"[...] we’ve become divorced from the act of creation and civic participation due to being enmeshed in a highly commodified, transactional society and that it’s worth trying to address that. Most people can’t use a torque-driver or recognize a turnbuckle. But people can learn, and when they get involved in build projects or camps out there they do. They start trying. It’s amateur art hour write very large, but the beauty of it is how many people start trying to make something of their own, sometimes with amazing results."
Interesting side-story at HN:
Posting anon. In 2009, the startup where I was working was hitting the skids, and our investors (correctly) were not willing to back us. We all kept grinding for a month or two in honorable futility, but after a while, my bank account depleted and I had to go.
To make various ends meet and to keep my mental health during the wind down however, > I took up some contract work that I found through various friends in the SF startup scene. One company that I really liked and did some small stuff for was Burbn, which was a mobile-only location check-in that was hinged around taking photos of your location.
Missing my friends in NYC (I made a lot of friends in SF, but my inner circle were my college buddies from CMU; I went to tech and they went finance, sigh), I decided to leave SF to head to NYC and get a fresh start.
As I was leaving, I wanted to tie up a few loose ends, so I emailed my contact at Burbn and said I was likely to be unavailable for any more work, but that I liked the project and hoped for the best for him. He responded and said that he was near funding on a small pivot, and that if I was interested, there might be a full-time role available. I declined - I was mentally done with SF and the startup scene (Larry Chiang, 111 Minna, the rise of FB spam-crap like RockYou, etc.) as it was then.
That person was Kevin Systrom; that pivot was Instagram.
If you trouble yourself over regret on how you didn't get rich that one time, while still living a life that is probably in the upper 90th percentile comfort-wise, you aren't doing yourself any favors. Money is just numbers, and in the end we are all dead, so spending your days regretting not winning the lottery has to be one of the most stupid things to trouble your mind with. A dose of some traditional values would probably help.
Smart Contract Development
contingencies on HN
Seeing tools like this pop up periodically and get so many upvotes it seems a lot of people aren't aware of great tools. It would be interesting to see a gallery of Unix classic/modern tools presented in a structured course. Is anyone aware of one?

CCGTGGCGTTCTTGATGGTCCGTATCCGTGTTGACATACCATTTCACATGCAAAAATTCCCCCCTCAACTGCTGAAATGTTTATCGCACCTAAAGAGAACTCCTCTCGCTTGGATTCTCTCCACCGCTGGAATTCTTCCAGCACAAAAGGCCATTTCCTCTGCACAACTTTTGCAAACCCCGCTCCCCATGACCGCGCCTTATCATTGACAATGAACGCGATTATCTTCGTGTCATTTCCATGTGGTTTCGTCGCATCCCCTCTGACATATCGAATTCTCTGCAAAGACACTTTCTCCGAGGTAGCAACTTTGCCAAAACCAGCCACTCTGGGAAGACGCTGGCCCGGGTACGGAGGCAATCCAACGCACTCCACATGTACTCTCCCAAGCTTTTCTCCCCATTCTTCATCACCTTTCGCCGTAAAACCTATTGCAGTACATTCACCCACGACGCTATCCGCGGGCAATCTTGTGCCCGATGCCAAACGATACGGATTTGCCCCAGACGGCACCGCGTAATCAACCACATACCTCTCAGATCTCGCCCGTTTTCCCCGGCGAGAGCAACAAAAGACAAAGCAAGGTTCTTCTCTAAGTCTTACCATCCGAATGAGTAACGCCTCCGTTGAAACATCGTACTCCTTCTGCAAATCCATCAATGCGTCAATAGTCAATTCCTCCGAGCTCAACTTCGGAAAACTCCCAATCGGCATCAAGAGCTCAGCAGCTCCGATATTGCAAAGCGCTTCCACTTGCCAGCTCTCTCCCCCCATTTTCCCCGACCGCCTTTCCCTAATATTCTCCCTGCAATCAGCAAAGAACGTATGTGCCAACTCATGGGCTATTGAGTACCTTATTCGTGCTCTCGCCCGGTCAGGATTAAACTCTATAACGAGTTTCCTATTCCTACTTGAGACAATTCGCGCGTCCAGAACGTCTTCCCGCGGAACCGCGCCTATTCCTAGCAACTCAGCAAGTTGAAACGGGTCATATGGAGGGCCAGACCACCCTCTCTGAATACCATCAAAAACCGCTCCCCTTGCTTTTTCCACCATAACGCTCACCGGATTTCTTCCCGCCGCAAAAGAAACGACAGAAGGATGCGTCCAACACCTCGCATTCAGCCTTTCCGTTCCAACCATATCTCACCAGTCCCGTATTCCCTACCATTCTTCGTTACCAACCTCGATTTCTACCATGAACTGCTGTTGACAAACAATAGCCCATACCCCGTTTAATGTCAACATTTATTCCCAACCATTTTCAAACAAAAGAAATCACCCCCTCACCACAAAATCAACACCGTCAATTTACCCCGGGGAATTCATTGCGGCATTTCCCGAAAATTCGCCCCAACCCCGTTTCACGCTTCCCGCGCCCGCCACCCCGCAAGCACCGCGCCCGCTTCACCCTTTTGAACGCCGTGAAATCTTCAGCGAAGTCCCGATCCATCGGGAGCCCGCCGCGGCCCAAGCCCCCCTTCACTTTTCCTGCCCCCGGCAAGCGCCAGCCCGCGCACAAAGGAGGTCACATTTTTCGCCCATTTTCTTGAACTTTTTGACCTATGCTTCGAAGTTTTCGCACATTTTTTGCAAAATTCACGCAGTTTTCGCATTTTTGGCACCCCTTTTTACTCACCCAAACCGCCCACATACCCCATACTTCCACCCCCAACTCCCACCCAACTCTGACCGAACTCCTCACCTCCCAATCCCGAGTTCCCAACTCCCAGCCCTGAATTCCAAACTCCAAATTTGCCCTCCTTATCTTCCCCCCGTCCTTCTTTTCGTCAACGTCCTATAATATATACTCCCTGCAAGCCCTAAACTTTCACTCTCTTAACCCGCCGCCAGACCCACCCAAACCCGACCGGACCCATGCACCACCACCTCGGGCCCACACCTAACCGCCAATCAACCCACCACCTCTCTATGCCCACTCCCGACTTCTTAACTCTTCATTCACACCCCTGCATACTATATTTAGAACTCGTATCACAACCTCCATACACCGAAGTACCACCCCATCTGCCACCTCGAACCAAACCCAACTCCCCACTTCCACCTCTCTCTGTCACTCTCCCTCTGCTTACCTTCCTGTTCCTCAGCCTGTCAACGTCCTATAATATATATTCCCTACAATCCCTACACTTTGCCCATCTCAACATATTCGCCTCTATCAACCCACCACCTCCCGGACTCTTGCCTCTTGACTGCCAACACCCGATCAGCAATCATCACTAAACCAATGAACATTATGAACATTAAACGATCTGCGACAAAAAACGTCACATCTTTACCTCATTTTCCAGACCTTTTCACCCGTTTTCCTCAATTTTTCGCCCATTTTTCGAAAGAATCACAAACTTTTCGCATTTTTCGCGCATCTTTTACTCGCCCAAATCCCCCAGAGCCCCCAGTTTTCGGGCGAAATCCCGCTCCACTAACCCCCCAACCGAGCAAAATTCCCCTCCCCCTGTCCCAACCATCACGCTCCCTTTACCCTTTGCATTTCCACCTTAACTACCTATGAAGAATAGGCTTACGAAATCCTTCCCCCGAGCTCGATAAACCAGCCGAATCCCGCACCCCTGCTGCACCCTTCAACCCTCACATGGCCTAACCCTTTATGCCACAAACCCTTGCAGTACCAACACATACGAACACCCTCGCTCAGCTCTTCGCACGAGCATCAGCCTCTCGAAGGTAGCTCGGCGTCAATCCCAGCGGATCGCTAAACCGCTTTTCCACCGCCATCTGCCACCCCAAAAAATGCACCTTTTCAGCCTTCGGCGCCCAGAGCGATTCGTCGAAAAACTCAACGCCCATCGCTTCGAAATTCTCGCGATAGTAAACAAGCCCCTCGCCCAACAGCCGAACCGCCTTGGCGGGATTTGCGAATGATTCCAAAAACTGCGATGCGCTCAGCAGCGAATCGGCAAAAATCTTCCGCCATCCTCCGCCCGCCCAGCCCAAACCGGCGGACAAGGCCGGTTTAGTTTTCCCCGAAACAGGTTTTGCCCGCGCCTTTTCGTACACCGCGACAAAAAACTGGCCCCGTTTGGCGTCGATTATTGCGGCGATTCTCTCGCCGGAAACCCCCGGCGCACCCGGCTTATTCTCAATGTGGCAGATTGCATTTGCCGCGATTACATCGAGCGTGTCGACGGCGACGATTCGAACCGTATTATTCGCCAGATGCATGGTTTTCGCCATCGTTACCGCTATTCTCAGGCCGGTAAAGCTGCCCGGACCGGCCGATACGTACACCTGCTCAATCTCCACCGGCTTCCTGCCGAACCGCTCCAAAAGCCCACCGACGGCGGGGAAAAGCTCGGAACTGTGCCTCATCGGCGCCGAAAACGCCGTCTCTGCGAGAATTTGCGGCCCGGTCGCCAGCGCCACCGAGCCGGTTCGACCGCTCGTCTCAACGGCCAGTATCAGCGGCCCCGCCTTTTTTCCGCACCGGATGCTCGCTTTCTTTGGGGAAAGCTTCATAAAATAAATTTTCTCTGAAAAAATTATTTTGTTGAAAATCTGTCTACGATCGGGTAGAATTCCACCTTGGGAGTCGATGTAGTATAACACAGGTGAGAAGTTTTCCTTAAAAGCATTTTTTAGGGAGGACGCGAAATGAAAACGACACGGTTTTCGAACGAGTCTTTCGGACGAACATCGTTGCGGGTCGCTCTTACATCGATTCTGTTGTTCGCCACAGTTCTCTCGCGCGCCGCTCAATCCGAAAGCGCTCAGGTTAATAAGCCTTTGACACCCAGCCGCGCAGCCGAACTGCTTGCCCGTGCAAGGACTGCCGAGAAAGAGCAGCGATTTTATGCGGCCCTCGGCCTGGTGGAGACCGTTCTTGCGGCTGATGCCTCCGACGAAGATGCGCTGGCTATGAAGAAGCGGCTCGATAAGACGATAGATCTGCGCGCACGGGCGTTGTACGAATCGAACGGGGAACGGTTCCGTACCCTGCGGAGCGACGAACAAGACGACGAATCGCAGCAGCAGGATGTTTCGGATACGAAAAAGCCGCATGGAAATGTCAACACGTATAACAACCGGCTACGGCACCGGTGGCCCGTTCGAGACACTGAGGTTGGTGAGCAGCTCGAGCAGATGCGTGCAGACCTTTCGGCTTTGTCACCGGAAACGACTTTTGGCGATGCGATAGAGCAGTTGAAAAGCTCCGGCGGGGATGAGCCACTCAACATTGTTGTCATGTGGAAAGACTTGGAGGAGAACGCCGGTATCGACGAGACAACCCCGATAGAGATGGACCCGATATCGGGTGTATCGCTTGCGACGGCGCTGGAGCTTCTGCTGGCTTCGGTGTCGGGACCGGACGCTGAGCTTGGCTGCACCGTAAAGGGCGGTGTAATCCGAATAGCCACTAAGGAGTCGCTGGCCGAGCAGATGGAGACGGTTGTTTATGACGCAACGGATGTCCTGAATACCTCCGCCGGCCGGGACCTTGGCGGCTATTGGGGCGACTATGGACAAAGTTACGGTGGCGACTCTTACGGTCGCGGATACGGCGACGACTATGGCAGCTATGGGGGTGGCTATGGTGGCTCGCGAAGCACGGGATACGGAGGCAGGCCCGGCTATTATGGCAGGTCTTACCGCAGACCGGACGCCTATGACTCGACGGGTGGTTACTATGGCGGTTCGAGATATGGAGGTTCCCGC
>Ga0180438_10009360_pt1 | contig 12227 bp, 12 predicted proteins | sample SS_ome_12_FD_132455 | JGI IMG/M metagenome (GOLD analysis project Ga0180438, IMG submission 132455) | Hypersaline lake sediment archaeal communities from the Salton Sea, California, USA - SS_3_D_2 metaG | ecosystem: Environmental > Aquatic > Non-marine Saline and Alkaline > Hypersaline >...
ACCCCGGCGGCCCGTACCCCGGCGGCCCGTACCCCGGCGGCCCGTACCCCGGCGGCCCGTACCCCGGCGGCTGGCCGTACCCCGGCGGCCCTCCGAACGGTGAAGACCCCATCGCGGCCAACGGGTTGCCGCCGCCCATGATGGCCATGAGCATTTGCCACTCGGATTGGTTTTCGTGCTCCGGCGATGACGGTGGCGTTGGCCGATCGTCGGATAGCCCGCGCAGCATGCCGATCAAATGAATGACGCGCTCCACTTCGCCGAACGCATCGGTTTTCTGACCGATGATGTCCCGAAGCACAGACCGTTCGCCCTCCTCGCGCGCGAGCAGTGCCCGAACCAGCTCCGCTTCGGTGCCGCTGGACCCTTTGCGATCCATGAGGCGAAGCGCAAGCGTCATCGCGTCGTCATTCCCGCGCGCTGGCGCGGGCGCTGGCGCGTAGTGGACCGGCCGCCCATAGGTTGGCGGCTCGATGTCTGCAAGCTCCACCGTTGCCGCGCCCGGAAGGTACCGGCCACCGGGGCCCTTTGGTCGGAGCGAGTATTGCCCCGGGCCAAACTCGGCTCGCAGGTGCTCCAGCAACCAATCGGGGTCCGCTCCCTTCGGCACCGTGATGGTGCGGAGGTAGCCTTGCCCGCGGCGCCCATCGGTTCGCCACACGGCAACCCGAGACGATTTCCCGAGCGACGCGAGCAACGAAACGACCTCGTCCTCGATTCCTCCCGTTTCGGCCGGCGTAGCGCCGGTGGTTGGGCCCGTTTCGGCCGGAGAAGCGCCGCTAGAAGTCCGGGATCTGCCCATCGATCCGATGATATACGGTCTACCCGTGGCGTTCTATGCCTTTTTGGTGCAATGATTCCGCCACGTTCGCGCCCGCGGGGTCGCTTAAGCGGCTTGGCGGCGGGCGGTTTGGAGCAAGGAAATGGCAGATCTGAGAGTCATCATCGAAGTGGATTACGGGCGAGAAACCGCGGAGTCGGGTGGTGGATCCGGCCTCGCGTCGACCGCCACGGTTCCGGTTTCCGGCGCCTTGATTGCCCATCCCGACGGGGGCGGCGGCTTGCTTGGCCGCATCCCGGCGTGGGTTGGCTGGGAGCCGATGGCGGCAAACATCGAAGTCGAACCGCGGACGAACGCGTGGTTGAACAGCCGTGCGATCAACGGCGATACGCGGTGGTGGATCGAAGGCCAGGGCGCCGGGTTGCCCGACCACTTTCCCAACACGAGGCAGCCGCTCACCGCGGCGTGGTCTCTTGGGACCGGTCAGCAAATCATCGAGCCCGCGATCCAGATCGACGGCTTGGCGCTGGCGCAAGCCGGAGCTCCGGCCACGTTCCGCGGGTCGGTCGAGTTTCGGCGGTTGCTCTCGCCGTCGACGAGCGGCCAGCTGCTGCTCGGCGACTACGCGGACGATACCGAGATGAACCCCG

Something like images (imagemagick), video (ffmpeg/vlc), audio (sox), phone (asterisk/etc.), SMS (pdus/various), linguistics (various), classification (NNs), version control, snapshots, clustering (PXE/corosync/pacemaker), security (kernel toolkits), transaction systems and databases (sqlite/RDBMS/noSQL/time series), networking (filtering/firewall rules, intermittent connectivity, local multidrop protocols, tcpdump/wireshark), kernel security toolkits, CI/CD, etc.
Scope would be essentially everything except tools lying within the popular web stacks.
The goal would be that a student with interest could work their way through the syllabus and emerge a capable multi-domain unix hacker, rather than needing to encounter these problem domains over decades of career, rediscovering well worn approaches.
| "I think Lisp still has an edge for larger projects and for applications where the speed of the compiled code is important. But Python has the edge (with a large number of students) when the main goal is communication, not programming per se. In terms of programming-in-the-large, at Google and elsewhere, I think that language choice is not as important as all the other choices: if you have the right overall architecture, the right team of programmers, the right development process that allows for rapid development with continuous improvement, then many languages will work for you; if you don't have those things you're in trouble regardless of your language choice."
Peter Norvig, Director of Research at Google, via HN
Plasma: Scalable Autonomous Smart Contracts | Hacker News - by the creator of Ethereum
from sh import ifconfig print(ifconfig("wlan0"))
Semantic UI - Pretty amazing CSS and JS framework with various themes
Google’s not-so-secret new OS -- Fuchsia/Andromeda is an OS for laptops and phones, with native apps and backwards compatibility with Android. Magenta is the name of the Kernel. x
"You gotta love the genius of a guy whose rocket company gets to practice for their Mars launch by sending up a bunch of satellites (powered by the solar panels he makes) to assemble a new worldwide wireless internet company, in order to provide ubiquitous connectivity for his autonomous car business."
curldeveloper Daniel Stenberg